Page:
Saturday, September 17, 2005

Democrats warn of potential Katrina contract abuse


Democrats warn of potential Katrina contract abuse

WASHINGTON (Reuters) - Rebuilding from Hurricane Katrina could be ripe for fraud if government whistle-blowers are not better protected than those who lost their jobs after disclosing abuses in Iraq's reconstruction, a leading Senate Democrat said on Friday.

Sen. Byron Dorgan of North Dakota said all necessary resources should be deployed to rebuild New Orleans and the U.S. Gulf Coast, but the billions of dollars in expected government spending must be must be carefully monitored.

"We simply must ensure accountability for these massive expenditures -- so that these dollars don't just wind up lining the pockets of unscrupulous contractors, as we've seen all too often in Iraq," Dorgan said at an unofficial hearing held by the Democratic Policy Committee, a congressional group.

"One of the keys to ensuring accountability is to have civil servants who witness fraud, waste and abuse to blow the whistle," Dorgan said.

Dorgan called the hearing to review the cases of two contracting officers who say they were forced out of jobs at the U.S. Army Corp of Engineers after exposing problems with Iraq contracts.

Democrats, unable to call official hearings in the Republican-controlled Congress, have often used the policy-committee forum to call attention to their priorities.

Bunnatine Greenhouse said she was forced out of her job as a top U.S. Army Corps of Engineers contracting official on August 27 after raising questions about Halliburton Co.'s contracts in Iraq and testifying to an earlier policy committee hearing on the matter.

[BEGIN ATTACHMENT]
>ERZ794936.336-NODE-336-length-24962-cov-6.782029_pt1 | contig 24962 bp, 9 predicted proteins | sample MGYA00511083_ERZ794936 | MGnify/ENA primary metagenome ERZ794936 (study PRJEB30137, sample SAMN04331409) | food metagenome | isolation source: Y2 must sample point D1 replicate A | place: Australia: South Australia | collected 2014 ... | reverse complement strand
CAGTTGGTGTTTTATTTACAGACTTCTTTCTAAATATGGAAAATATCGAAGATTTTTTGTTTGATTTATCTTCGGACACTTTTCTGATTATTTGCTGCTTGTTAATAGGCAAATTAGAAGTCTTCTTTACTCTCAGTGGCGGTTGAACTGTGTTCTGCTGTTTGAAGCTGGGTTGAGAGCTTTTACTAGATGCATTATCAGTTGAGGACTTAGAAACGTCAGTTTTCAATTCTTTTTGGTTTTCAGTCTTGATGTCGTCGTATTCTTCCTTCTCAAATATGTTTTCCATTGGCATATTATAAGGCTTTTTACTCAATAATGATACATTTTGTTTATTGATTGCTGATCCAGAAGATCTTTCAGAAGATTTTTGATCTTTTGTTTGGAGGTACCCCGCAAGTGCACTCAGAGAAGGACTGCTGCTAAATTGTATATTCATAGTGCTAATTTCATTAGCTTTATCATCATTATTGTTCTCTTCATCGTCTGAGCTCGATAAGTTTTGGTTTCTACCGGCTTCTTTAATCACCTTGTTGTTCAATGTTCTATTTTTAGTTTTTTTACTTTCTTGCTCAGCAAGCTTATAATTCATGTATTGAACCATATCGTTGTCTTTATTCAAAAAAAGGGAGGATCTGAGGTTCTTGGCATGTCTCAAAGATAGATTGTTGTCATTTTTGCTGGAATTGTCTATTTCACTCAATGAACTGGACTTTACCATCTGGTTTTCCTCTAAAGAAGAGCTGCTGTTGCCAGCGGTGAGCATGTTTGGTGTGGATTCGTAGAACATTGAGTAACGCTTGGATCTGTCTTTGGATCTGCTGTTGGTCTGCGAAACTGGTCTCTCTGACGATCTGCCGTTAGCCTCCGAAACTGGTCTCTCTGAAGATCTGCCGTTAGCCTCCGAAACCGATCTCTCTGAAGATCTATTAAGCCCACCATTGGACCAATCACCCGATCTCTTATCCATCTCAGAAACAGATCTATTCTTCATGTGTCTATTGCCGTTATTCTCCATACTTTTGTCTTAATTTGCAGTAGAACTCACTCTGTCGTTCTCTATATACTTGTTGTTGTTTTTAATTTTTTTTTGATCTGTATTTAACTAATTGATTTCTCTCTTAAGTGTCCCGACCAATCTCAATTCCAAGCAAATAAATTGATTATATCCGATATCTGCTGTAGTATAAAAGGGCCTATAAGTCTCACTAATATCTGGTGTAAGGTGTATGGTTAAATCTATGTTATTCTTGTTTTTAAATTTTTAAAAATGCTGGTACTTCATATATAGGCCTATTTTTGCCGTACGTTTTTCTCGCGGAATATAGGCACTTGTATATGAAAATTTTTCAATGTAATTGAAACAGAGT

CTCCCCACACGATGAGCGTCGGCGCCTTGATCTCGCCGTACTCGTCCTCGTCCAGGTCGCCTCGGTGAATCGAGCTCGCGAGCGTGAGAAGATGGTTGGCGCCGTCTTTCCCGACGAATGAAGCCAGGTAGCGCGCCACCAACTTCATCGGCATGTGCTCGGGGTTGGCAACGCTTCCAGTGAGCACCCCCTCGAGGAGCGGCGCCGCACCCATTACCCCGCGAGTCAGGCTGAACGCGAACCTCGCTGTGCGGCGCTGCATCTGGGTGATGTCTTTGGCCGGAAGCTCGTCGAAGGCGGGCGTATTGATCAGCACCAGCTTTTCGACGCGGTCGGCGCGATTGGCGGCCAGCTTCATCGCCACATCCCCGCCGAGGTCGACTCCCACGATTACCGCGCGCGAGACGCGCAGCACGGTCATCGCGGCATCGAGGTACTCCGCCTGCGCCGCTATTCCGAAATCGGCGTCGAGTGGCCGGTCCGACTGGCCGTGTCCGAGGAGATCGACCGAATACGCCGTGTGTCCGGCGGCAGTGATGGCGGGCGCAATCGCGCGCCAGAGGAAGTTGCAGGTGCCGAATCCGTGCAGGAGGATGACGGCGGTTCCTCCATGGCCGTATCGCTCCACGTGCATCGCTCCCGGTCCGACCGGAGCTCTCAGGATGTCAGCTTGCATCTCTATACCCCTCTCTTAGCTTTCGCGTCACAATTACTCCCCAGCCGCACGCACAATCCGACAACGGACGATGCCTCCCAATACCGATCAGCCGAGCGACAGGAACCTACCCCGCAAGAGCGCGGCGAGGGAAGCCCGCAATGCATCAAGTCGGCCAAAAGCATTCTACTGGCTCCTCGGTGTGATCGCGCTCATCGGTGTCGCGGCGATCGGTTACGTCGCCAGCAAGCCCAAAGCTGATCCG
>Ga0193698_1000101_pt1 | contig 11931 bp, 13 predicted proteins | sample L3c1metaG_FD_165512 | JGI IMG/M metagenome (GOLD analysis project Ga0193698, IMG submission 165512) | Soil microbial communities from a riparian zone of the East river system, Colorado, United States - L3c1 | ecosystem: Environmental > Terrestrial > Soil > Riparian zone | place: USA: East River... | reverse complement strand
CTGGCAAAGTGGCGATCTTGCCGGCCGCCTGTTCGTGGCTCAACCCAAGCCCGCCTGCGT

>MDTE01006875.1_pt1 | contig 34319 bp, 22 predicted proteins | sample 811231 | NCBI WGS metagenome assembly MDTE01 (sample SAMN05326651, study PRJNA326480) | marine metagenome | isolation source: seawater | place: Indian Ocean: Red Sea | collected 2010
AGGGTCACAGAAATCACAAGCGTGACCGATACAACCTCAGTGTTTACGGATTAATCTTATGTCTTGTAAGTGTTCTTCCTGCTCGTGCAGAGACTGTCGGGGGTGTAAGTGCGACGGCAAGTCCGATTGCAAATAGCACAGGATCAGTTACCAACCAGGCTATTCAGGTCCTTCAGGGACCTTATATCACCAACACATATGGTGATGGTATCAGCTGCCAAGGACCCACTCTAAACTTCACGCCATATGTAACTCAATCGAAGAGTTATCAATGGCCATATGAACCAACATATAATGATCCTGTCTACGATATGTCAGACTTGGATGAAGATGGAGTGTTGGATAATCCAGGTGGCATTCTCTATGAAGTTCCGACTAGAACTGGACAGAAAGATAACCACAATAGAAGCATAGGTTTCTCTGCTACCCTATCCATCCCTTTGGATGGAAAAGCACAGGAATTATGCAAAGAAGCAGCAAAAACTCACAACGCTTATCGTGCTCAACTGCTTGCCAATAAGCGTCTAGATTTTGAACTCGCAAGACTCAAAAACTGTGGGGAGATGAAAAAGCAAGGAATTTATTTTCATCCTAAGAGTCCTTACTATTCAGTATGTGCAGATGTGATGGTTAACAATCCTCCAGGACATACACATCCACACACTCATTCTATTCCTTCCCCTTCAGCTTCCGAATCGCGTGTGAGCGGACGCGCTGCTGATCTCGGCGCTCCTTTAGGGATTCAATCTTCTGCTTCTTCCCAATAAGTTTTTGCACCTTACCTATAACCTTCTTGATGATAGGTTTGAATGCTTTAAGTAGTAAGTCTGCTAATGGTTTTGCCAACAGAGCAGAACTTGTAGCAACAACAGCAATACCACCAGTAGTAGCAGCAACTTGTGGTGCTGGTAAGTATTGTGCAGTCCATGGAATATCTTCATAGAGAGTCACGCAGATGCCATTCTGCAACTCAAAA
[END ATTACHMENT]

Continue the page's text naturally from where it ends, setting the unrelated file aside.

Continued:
"I was removed because I steadfastly resisted and attempted to alter what can be described as casual and clubby contracting practices by the U.S. Army Corps of Engineers commanders, and because I presented testimony before this body on June 27, 2005," she said.

Greenhouse told the committee in June that Halliburton's deals in Iraq were the worst example of contract abuse she had seen, adding that "every aspect" of the deal had been under the control of Defense Secretary Donald Rumsfeld's office.

Halliburton has strongly rejected Greenhouse's comments.

Halliburton Co.'s subsidiary Kellogg Brown and Root has already been given a $29.8 million contract to rebuild Navy bases along the Katrina battered Gulf Coast. Vice President Dick Cheney is a former head of Halliburton.

Estimates of the federal government cost in reconstructing the shattered region have been as high as $200 billion.

Christy Watts, a former contracting officer for the Corps of Engineers, said she was forced to sign off on some contracts despite her objections and was told by supervisors not to go over their heads.

"The plight I encountered as a whistle-blower in the Army Corp of Engineers was nothing short of traumatic," said Watts, who described herself as a Republican. "For the first time in my life, I was forced to seek medical assistance to deal with the stress."

Watts said a settlement agreement with the Army Corps included a provision that she was not to contact the special counsel about her concerns about contract abuse.

A Dorgan aide said officials from the Army Corps had been invited to testify but declined.